What does Tide's Loads of Hope program actually do?

Advice on how to make the world better.
Sept. 22 2010 7:12 AM

The Spin Cycle

Tide's Loads of Hope program is one part do-goodery, one part marketing genius.

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Illustration by Mark Alan Stamaty. Click image to expand.

Dear My Goodness, Walking down the laundry aisle of my supermarket, I noticed a new Tide bottle with the words "Loads of Hope" on it. This is apparently some kind of charity tie-in. What's the deal with it?

—Becky in Marblehead, Mass.

Dear Becky,
As New Orleans sank underwater five years ago and thousands of people lost their homes, a small group of Procter & Gamble managers met and asked themselves what they could do to help. Tide laundry detergent is essentially P&G's flagship product, and they figured they could boost the morale of the hurricane victims and give their product a very good name by getting those people's clothes clean.

The Tide Loads of Hope team went to Louisiana and has been going to hurricanes, floods, and wildfires in the years since to provide clean clothes to displaced people. The team of five to 10 workers arrives in a rolling laundromat, a gigantic orange truck (the color of the original Tide box) carrying 32 washers and dryers. For two or three weeks, the team, wearing bright-orange Tide T-shirts, will wash, dry, and fold the sheets, towels, and clothes of families and aid workers for free. It's got to be a huge relief for displaced people. It's also likely to produce a very pleasant association the next time anyone who's been helped sees a bottle of Tide on the grocery shelf.


If you purchase the red Tide bottle with a yellow cap and a collage of grateful-looking people on the label, you can help support the program, P&G says. The next step is to activate the gift by entering a code from the yellow cap at Tide's Web site. When you register, $1 is donated by P&G to Loads of Hope. The consumer's donation isn't simply a portion of the purchase price rung up at the register, as it is, for example, with some products slapped with a pink ribbon or a "Help Haiti" decal. Why the extra step? "Because our consumers wanted to give a higher amount, and they wanted a closer relationship with the program," said  Lauren Thaman, a Procter & Gamble spokeswoman.

Whether or not consumers want a closer relationship to the heartwarming clean-clothes venture, certainly Procter & Gamble, one of the world's largest consumer-products companies, fervently wishes consumers to have a close relationship with Tide.

P&G marketing has generated a lot of Facebook and Twitter chatter concerning where the truck is going and how happy people are to see it. But P&G representatives were opaque about specifics. Questions such as "Whose good idea was this?" elicited the corporate answer, "A group." I couldn't even get an answer to the eternal laundry question: How do you avoid losing socks? If the Loads of Hope team has a system, true charity would demand they share it with the world.

Loads of Hope decides where to go in consultation with the Federal Emergency Management Administration. This past May, for example, after record rainfall in Nashville, Tenn. (probably the most under-reported serious disaster of the decade), the mega-truck pulled into a Dollar General parking lot and did 300 wash and dry cycles a day. (The average American family, according to Tide, does 392 loads per year.)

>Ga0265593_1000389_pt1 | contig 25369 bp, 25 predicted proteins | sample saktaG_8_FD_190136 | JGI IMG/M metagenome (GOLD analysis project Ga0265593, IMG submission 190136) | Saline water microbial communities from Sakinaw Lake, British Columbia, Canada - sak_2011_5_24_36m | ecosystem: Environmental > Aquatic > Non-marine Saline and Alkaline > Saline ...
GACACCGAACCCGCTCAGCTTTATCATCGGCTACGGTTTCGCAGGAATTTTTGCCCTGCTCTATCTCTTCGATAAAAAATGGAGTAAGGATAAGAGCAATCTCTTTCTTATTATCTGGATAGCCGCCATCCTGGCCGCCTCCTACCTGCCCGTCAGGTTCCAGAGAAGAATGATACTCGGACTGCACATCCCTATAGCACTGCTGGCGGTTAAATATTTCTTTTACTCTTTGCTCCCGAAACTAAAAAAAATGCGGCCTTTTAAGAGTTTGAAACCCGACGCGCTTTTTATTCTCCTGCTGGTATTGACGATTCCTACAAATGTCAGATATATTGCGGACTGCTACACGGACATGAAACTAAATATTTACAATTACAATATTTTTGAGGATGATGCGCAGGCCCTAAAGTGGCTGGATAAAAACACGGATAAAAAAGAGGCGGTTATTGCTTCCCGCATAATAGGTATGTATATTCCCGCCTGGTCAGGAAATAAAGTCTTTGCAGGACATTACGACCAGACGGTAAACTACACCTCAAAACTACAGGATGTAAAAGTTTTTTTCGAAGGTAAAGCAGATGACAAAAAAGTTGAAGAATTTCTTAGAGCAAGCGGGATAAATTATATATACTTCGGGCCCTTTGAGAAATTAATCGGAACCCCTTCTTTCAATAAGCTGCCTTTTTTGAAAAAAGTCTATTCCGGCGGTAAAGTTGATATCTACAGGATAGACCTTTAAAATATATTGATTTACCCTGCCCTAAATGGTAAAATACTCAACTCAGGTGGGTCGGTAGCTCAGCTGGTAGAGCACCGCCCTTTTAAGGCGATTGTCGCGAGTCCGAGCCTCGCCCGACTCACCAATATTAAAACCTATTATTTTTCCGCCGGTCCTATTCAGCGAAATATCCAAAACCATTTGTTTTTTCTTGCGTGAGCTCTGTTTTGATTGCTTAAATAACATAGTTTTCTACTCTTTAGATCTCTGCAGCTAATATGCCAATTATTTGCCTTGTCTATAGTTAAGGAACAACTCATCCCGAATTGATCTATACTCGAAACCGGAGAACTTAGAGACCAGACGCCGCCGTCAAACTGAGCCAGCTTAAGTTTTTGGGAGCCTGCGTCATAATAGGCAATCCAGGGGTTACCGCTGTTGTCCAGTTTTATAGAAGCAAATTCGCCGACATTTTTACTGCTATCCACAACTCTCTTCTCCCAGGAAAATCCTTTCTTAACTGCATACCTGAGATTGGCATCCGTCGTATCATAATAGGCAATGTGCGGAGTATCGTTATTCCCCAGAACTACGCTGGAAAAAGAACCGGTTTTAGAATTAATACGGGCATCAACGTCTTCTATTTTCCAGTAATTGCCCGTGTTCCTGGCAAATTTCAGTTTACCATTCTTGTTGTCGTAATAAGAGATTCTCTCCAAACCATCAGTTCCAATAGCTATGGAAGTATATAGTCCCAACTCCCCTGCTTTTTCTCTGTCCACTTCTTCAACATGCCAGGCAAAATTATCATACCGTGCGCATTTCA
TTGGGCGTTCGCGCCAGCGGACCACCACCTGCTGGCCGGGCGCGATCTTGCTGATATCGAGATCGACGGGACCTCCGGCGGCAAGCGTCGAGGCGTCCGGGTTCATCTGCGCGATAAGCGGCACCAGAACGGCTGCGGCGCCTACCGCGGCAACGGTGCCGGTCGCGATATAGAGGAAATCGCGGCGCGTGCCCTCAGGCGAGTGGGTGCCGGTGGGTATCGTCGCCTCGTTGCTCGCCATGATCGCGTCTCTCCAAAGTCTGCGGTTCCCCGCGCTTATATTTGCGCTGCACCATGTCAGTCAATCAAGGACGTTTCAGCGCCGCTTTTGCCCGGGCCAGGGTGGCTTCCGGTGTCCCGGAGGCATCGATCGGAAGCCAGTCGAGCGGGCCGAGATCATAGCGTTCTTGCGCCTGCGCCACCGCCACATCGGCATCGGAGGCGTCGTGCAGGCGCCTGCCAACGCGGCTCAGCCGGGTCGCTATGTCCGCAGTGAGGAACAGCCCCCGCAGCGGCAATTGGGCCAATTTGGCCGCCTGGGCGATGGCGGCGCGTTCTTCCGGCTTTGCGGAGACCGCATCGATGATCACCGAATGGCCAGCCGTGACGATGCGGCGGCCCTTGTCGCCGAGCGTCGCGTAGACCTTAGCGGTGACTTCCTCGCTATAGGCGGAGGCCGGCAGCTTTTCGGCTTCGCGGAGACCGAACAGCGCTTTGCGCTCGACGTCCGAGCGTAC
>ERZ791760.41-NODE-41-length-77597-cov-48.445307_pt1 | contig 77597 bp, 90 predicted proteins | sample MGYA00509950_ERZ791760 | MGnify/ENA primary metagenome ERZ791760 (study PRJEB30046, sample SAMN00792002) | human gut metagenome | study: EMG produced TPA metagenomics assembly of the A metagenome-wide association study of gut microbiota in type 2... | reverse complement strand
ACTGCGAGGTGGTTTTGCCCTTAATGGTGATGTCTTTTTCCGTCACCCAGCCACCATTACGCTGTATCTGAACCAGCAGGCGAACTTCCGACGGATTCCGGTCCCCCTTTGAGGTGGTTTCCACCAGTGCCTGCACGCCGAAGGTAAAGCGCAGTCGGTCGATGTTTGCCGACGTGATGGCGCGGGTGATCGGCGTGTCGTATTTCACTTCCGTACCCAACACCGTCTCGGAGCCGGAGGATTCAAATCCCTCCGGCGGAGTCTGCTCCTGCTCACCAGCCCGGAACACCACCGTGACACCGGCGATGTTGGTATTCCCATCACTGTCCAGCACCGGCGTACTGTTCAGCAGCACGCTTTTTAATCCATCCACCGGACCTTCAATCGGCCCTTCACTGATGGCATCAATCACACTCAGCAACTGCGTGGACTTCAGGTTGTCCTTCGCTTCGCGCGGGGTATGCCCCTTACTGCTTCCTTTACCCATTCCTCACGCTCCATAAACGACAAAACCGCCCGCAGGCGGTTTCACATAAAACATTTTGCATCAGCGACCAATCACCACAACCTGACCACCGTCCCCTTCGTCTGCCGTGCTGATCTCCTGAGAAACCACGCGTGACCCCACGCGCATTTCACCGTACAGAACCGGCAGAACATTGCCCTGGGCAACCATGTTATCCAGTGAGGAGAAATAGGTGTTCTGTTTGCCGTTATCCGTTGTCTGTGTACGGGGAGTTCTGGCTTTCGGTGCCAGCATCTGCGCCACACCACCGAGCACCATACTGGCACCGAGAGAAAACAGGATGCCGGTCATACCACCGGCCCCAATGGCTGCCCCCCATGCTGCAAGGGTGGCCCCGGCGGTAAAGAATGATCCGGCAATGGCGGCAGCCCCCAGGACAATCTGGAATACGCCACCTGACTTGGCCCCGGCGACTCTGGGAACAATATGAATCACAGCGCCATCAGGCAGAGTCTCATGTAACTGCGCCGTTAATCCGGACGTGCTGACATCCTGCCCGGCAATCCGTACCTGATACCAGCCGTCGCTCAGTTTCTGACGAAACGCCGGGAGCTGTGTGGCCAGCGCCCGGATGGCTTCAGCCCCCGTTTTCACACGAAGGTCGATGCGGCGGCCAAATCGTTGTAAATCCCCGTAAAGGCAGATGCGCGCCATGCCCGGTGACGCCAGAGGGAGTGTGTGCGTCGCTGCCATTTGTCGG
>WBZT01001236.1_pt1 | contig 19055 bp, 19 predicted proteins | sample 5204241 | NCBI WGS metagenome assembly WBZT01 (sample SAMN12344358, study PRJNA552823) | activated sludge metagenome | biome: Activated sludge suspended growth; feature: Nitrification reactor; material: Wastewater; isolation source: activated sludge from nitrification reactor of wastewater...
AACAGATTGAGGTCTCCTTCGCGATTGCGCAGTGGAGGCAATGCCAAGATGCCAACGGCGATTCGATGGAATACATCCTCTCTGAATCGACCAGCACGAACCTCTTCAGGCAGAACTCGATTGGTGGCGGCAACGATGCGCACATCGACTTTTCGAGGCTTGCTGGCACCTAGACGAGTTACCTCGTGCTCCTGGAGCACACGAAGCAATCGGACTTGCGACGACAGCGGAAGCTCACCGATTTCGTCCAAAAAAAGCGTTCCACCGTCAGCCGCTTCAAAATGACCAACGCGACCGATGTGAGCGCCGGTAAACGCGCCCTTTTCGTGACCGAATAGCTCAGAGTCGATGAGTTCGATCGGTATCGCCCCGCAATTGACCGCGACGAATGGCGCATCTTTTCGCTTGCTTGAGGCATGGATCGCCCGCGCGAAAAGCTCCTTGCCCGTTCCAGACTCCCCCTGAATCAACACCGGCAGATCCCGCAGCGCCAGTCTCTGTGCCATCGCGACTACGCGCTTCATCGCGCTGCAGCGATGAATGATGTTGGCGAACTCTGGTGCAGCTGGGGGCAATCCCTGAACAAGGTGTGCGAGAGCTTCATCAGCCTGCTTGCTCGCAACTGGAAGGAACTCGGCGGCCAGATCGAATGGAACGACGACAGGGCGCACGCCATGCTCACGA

The truck comes with its own water supply and the used water goes into the normal sewage system, except, obviously, in cases of flood. Nashville didn't need more gray water, so a tanker carried it away to somewhere drier.

The free washing idea, minus the truck, has extended to other countries. P&G employees in Pakistan set up a system this summer that washed 10,000 garments a day for a month in response to the Indus River flooding. After the earthquake in January, profits from the sales of $20 Loads of Hope T-shirts went toward rebuilding the laundry rooms at a hospital in Port-au-Prince, Haiti, and providing a laundry room at a home for orphans and abandoned children.

Obviously, getting clean is a basic human need and part of picking yourself up after a disaster. Loads of Hope fills a need. The program is also now recognized in the pragmatic and competitive world of marketing strategists as an example of sheer genius in the category of cause-related marketing.

Note that your desire to help others may cost you more at the register. The suggested retail price of the yellow-capped bottle of Tide is $7.99. Yet two supermarkets I visited priced the Loads of Hope bottle at $8.99. Tide Total Care, the same 50-ounce size, cost $6.81 at both markets. The supermarket brand was $3 for the same amount.

P&G spokeswoman Thaman said she didn't know what portion of the Loads of Hope program was covered by consumer donations. It's doubtful that T-shirt sales and $1 from each bottle could cover even half. She said she couldn't estimate how much the Loads of Hope program cost or how much P&G itself paid for. But surely someone must keep track of how much the good deeds cost. P&G's tax attorney could presumably write off a portion of the expense as either charity or marketing. It works as both.


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